Siaosi U. Tukuʻaho/en

Siaosi U. Tukuʻaho would have been installed with the high chiefly title of Tungī, if he had not died before his father. He fell from his horse in Tofoa, a village close to town, on a place marked nowadays by a little monument. The area is still known nowadays as broken gold because of this.

He is the one who reintroduced traditional dancing in Tonga, and is the father of the lakalaka.

  • Puha TUPUʻANGA, tangata, fefine : genealogy box, man, woman
  • mātuʻa, ʻeiki/tamai & fehuhu/faʻē : parents, father & mother
  • tokoua : brothers and sisters (usually including half brothers/sister and adopted, but not those born out of wedlock)
  • ʻohoana, ʻaho mali, fānau : spouse, wedding date, children

When Shirley Waldemar Baker was deported, king Tupou I asked the nobles to select a new prime minister, and they took Tukuʻaho. An intelligent guy, had been educated from Moulton's Kolisi Tupou, was the son of Viliami Tungī Halatuituia, who had become the noble Tungī in 1875, despite having been one of the most implacable opponents of king Siaosi. Nevertheless after the death of all his sons, Tupou I had nominated in 1885 the Tungī line as an alternative royal succession line. As Tukuʻaho had been against Baker, he was automatically favoured by the chiefs and foreign traders alike. (Interestingly his monumuent later would be erected by the Europeans in Tonga, not the Tongan population).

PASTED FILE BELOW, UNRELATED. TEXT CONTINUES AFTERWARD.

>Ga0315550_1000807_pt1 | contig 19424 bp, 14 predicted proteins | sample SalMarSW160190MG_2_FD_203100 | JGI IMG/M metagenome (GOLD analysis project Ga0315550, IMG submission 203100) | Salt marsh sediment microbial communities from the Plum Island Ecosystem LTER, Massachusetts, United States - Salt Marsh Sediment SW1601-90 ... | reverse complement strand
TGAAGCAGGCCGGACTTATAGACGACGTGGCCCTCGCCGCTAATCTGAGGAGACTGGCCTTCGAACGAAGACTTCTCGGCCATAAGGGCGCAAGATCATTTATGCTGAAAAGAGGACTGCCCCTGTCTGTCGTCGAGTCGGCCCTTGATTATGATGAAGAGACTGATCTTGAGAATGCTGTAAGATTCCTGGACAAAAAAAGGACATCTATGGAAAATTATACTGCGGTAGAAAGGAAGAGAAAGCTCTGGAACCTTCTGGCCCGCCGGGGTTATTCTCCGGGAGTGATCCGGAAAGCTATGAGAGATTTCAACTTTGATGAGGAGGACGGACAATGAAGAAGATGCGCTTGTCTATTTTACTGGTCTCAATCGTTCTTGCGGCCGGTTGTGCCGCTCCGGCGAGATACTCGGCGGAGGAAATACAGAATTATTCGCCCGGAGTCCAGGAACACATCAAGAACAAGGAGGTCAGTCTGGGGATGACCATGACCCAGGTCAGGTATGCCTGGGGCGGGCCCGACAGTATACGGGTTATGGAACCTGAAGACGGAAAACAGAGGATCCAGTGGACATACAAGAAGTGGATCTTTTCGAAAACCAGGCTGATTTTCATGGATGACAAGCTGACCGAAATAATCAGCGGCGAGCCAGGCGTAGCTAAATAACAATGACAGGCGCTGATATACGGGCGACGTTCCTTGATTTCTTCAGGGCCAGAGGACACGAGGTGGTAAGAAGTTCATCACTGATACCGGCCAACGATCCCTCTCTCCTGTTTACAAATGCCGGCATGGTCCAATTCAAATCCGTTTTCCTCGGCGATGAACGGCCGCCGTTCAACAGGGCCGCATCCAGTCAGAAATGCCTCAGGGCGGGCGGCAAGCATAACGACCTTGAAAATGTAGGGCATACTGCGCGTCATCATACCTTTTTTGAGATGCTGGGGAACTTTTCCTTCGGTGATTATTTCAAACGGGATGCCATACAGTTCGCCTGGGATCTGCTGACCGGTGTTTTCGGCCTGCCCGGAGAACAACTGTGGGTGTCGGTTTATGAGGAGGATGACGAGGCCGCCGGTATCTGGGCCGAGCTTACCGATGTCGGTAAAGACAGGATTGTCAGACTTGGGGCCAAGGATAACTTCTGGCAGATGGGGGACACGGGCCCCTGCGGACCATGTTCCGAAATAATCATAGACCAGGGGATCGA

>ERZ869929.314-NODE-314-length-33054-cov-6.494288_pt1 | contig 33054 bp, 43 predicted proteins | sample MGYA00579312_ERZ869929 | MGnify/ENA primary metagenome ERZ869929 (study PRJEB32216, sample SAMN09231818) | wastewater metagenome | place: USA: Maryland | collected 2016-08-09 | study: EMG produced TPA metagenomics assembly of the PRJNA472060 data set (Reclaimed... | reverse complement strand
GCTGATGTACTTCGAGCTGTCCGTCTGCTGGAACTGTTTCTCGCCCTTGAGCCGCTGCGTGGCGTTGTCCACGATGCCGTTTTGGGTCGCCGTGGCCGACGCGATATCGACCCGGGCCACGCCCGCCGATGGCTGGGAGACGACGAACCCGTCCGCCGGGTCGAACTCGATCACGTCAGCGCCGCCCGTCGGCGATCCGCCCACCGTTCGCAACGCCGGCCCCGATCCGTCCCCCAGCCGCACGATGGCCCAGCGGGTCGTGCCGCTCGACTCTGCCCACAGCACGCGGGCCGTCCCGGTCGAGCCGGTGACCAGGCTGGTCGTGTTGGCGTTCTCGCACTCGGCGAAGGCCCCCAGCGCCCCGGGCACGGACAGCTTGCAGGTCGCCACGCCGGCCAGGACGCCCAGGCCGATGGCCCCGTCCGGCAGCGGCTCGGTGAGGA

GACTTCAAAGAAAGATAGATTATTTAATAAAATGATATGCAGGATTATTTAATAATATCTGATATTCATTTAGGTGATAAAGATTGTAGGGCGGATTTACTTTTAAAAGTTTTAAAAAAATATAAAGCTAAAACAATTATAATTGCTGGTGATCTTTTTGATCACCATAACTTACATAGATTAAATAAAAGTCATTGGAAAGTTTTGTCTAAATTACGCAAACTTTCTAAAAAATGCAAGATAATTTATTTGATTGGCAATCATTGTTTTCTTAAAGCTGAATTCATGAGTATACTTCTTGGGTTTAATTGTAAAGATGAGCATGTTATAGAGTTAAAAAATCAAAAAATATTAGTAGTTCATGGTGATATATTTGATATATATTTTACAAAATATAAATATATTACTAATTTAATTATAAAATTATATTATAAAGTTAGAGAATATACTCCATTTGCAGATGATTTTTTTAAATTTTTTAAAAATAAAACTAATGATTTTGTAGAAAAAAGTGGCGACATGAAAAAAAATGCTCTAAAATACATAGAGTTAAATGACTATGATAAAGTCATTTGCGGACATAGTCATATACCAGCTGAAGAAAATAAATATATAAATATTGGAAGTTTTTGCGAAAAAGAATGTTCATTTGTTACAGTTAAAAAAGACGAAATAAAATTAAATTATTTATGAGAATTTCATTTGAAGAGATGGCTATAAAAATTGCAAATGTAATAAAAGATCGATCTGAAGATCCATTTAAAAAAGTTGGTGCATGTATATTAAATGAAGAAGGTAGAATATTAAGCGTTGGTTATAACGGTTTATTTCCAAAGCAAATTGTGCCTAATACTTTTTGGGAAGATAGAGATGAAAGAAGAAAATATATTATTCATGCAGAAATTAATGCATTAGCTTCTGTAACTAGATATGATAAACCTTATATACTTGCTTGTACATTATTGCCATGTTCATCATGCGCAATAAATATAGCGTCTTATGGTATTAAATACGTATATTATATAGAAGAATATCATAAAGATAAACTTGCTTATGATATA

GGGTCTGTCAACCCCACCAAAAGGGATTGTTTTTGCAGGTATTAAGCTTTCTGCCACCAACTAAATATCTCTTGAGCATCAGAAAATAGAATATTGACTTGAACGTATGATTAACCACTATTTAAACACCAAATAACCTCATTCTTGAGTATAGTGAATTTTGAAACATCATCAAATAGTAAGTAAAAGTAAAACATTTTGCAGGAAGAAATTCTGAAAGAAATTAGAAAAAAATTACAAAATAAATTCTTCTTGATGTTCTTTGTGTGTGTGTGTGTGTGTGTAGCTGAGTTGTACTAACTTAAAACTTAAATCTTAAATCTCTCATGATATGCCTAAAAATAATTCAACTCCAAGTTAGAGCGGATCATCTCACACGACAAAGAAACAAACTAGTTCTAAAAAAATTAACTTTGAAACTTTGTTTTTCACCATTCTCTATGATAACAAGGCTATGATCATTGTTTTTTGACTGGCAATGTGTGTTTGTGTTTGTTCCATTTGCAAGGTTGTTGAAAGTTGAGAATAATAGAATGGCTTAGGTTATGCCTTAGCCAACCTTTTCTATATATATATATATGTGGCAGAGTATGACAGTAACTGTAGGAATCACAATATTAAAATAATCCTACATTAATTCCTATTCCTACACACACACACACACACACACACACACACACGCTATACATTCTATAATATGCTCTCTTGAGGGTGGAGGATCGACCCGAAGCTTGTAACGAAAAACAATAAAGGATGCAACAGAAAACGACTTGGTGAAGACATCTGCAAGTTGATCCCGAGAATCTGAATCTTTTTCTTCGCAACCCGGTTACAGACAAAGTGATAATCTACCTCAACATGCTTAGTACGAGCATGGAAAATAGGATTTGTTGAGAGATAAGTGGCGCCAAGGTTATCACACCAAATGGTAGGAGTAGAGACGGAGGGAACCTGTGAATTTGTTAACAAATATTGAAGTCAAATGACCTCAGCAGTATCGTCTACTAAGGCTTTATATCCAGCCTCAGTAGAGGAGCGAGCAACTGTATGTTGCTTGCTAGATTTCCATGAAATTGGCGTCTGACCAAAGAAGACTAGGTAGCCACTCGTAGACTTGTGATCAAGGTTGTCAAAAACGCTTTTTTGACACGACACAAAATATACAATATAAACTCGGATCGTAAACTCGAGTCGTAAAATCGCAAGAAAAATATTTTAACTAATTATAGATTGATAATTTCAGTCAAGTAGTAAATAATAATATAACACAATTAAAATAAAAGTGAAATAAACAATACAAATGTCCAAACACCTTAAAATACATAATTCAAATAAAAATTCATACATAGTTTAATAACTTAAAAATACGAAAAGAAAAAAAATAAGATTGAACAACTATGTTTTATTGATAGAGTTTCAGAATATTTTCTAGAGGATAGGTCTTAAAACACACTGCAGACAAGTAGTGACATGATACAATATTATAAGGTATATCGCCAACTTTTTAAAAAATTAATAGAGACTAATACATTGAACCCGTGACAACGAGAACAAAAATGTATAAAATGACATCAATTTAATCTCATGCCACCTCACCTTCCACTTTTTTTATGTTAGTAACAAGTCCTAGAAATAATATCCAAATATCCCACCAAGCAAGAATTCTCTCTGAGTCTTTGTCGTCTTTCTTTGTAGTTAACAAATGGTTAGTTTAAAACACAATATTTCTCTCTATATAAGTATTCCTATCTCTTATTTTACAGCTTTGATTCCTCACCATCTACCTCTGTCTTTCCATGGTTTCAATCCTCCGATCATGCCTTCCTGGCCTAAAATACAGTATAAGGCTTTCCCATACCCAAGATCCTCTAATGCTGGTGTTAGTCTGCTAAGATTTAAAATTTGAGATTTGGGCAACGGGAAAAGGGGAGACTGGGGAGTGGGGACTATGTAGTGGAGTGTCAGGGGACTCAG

Nevertheless Tukuʻaho made a mess of the administration, and it was only the help of Basil Thomson, the British consul which kept some order in the chaos. But the latter left already in August 1891. And then it was the incomptence and laziness of Tukuʻaho again. Admittedly, his staff was even more untrained and inexperienced, and of no help.

When Siaosi Tupou II became king in begin 1893, he saw Tukuʻaho as a potential contender to the throne. He did not have long to wait for an excuse, and towards the end of 1893 he could discredit him and nomiate Siosāteki Tonga Veikune in his place, who had been a friend of Tupou I and Baker.

  • I.C. Campbell; Island kingdom; Canterbury press, 2001